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With John de Ruiter from the October 10, 2017 Edmonton, Canada Meeting
Q: About a month ago my father had a stroke. The stroke didn’t seem very serious but it’s induced a kind of dementia that’s come on very quickly. When I found that out I went to see him. I was able to be with him in a way that I’m quite sure was because of being around you – being in your field, here – that enabled me to open to all that was happening.
John: You opening here enabled you to open there.
Q: It felt like a kind of grace: the combination of opening to what was happening there, and the opening that my father was going through in shedding the shallower levels of his existence into something that was much deeper, having very little of his self and personality. In the last day or two he’d become so sweet: this incredible, pure sweetness – the kind of sweetness you see on babies’ faces when they’re looking around in wonder at the world. If you have anything to say about it all, I’d be very glad to hear.
John: There are no bad strokes.
Q: Do you mean the goodness that came out of the stroke for him?
John: And the good timing of it.
Q: What do you mean by “good timing?”
John: It isn’t inconvenient.
Q: Do you mean in relation to where I’m at?
John: In relationship to him. It’s inconvenient to his self, not to him. As he moves with it he comes right to the surface, so he gets to shine brightly before he goes.
Q: Is it that way for most people?
John: Those who open: yes.
Q: I think one of the caretakers or nurses at the place said that some people, as they’re approaching the end, become angry and bitter and then others become sweet and gentle.
John: Opening or closing.
Q: It’s like all the abilities and layers of our self and personality get stripped away but there become fewer options, fewer things that hide or mitigate the opening and the closing. It’s more stark, I think.
John: You’re better to burn brightly than long.
Q: Can you talk about what that burning brightly means?
John: The heart freely living in the face and the eyes. It’s better than any other kind of life.
John: He’s showing you what matters more than what did.
Q: I really get that, what you said about the face and the eyes. I became aware of that quite a few times since then and while I was there: both the direct coming with the heart through the face and eyes, and also when I would slow it down or control it or, or notice that “oh, that’s when I would filter something.”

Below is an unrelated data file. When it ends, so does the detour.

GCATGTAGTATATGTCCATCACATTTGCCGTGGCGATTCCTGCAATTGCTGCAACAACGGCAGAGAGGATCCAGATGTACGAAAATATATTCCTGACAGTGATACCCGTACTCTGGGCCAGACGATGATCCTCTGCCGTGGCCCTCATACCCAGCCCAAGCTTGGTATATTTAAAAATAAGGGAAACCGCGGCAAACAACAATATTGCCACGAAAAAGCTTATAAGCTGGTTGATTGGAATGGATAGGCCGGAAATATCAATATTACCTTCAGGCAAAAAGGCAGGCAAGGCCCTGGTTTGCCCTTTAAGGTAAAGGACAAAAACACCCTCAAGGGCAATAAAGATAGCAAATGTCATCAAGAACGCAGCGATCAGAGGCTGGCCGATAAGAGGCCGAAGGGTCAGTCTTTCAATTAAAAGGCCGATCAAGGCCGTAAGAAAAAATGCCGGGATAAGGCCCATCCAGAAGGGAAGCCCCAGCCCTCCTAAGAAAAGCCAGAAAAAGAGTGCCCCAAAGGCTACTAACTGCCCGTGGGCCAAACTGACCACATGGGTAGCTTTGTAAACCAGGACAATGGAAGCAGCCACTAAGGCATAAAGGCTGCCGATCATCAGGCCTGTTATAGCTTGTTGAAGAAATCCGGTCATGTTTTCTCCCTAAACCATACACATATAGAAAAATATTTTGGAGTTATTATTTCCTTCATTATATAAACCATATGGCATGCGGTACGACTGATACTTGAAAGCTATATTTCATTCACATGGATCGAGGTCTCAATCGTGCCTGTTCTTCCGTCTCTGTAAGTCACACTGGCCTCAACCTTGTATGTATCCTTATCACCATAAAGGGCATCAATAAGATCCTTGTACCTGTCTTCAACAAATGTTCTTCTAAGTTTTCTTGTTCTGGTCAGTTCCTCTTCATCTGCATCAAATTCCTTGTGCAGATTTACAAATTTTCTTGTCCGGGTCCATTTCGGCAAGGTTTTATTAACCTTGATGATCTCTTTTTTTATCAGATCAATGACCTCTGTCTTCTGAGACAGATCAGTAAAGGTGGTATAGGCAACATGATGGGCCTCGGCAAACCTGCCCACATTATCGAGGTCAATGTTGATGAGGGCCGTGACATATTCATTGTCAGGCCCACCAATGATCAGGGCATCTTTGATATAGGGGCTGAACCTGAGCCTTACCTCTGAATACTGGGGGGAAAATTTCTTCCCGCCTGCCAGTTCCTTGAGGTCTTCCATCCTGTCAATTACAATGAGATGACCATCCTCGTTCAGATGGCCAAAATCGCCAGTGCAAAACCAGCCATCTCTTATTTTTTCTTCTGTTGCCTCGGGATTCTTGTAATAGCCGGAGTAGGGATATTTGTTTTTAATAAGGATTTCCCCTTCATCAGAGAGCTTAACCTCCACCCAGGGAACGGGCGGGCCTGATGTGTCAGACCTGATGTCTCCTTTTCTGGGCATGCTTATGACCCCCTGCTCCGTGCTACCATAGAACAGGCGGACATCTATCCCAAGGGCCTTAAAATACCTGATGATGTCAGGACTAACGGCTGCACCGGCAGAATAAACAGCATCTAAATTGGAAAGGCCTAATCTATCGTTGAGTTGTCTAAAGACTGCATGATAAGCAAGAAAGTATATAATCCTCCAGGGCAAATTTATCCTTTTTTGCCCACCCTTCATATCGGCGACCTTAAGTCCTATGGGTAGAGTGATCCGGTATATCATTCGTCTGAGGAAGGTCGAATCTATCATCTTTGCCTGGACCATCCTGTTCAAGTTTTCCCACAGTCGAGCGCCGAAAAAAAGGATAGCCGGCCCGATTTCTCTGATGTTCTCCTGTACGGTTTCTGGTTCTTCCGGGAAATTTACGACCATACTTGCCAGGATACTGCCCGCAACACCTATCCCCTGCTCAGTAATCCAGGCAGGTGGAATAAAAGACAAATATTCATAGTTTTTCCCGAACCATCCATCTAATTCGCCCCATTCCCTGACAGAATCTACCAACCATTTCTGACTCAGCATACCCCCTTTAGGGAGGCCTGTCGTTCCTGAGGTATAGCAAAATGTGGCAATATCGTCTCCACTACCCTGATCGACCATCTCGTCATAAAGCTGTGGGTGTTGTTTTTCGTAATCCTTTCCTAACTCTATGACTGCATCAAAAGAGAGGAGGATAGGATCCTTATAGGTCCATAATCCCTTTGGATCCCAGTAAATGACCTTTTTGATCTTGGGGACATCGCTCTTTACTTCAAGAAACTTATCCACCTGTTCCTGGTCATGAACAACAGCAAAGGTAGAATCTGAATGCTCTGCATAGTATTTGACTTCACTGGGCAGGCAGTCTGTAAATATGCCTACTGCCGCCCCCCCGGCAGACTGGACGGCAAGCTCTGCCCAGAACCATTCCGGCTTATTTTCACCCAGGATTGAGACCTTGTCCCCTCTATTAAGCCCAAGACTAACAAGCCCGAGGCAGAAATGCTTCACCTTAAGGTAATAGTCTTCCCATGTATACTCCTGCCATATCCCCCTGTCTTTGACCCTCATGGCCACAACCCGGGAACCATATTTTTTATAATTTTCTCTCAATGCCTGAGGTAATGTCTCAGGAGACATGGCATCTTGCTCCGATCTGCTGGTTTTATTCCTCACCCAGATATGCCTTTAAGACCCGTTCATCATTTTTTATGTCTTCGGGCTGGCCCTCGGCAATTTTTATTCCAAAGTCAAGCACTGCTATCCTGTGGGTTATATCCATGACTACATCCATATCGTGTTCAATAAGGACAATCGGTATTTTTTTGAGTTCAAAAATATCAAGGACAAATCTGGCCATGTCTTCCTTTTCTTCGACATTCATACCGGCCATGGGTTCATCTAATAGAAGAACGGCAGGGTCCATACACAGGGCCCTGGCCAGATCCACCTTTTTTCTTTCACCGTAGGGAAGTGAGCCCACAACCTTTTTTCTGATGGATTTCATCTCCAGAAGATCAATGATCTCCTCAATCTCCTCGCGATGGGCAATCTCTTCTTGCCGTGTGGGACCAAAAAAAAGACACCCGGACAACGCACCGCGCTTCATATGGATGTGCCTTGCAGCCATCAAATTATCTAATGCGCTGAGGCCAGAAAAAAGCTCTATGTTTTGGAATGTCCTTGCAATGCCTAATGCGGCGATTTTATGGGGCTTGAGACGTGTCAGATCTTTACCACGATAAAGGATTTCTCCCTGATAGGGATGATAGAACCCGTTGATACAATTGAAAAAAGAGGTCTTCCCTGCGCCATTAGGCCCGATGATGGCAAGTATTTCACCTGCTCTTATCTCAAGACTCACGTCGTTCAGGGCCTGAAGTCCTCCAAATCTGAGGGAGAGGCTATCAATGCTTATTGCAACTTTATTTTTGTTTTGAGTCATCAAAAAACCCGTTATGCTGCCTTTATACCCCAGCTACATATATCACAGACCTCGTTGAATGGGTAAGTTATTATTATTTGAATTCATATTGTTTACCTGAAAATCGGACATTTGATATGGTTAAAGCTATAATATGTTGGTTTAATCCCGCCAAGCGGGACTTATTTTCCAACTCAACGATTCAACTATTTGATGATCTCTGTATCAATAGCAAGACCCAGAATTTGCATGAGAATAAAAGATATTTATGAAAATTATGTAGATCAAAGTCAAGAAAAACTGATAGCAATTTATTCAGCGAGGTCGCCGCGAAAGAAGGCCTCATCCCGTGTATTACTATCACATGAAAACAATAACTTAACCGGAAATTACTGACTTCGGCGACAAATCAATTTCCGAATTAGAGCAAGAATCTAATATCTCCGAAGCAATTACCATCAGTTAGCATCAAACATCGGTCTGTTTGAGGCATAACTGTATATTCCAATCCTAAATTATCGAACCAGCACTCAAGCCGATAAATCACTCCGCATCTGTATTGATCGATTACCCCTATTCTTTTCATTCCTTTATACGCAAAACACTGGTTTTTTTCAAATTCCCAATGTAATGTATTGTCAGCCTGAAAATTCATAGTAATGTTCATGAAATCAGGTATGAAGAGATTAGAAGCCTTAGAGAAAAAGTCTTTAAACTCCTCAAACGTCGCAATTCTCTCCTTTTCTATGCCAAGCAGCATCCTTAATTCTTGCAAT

John: Close. It is only your being that can light your lamp.
Q: The being through the heart?
John: As your heart opens, up into your face and your eyes come your being and your heart. There is no other real life.
Q: That’s really, really big.
John: Beautifully big.
Q: And, in a way, also beautifully simple.
John: All else is illusory.
Q: So becoming involved in thoughts and intellectual life and mental movements without that …
John: Is nothing; it’s foolish.
Q: But that can be engaged-in with the heart involved.
John: The intellect belongs to the heart and being. Separate from it, it’s foolishness.
Q: It’s only through the heart and being that we can know meaning and be in touch with meaning. Is that right?
John: Yes. The intellect without the heart is de-humanized. In all of your life what really matters is what have you done with your heart? Then what matters is what have you, from within your heart, done with your mind?
Q: Can you say something more about that process of doing from the heart, through the mind?
John: That’s where doing is given to the heart. The heart is the doorway to the being. All of your self and your life, through your heart, belong to your being. You can separate from that, but then whatever life you have is a life of naught.
Q: My sense is when my heart comes forwards like that, everything else in me becomes very small; there’s not much else.
John: Self-importance shrinks to nothing while your self remains displaying what you really are: fundamentally, from the deep outwards, happy – stroked or not.
Q: When I was there, there were so many things to see to, to tend to, to care for, to sort out and it felt like there was a natural prioritizing, a very clear seeing of what was needed to be done. I just saw what needed doing.
John: And that doing belongs to your being, through your heart, involving all of your self. If that becomes separated, then the separation is from meaning. Then you live life being a show lamp.
Q: A show lamp is for illuminating something that’s not real. When we’re moving directly as and from the heart, then it’s like we are that light.
John: Yes. Through openness, your father is switched-on again.
Q: Yes, it surprised me, actually, to see him in the way he was. It was beautiful, unexpected. And that amidst all of the deterioration of his abilities to function in the world and in his body and his mind.
John: His lamp was a shame, but his light was on.
Q: His lamp was a …?
John: A shame: all falling apart, not looking very well anymore. Not the kind of lamp that anyone would want.
Q: Yeah. And I imagine a lot of people would overlook that lamp. They would see the lamp, the tattered lampshade, and really not notice the light underneath it.
John: Blinded with self-importance you can’t see what matters.